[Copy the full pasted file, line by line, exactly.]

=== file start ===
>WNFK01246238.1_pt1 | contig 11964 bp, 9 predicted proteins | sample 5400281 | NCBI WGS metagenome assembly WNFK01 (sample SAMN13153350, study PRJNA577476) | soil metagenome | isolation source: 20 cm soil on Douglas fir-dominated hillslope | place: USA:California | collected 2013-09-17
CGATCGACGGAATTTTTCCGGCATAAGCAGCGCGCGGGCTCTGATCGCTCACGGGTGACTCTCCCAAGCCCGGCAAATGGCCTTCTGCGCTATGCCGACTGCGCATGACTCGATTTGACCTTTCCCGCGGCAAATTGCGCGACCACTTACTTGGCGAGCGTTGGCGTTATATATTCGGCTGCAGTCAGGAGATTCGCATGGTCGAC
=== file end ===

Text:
>WNFK01246238.1_pt1 | contig 11964 bp, 9 predicted proteins | sample 5400281 | NCBI WGS metagenome assembly WNFK01 (sample SAMN13153350, study PRJNA577476) | soil metagenome | isolation source: 20 cm soil on Douglas fir-dominated hillslope | place: USA:California | collected 2013-09-17
CGATCGACGGAATTTTTCCGGCATAAGCAGCGCGCGGGCTCTGATCGCTCACGGGTGACTCTCCCAAGCCCGGCAAATGGCCTTCTGCGCTATGCCGACTGCGCATGACTCGATTTGACCTTTCCCGCGGCAAATTGCGCGACCACTTACTTGGCGAGCGTTGGCGTTATATATTCGGCTGCAGTCAGGAGATTCGCATGGTCGAC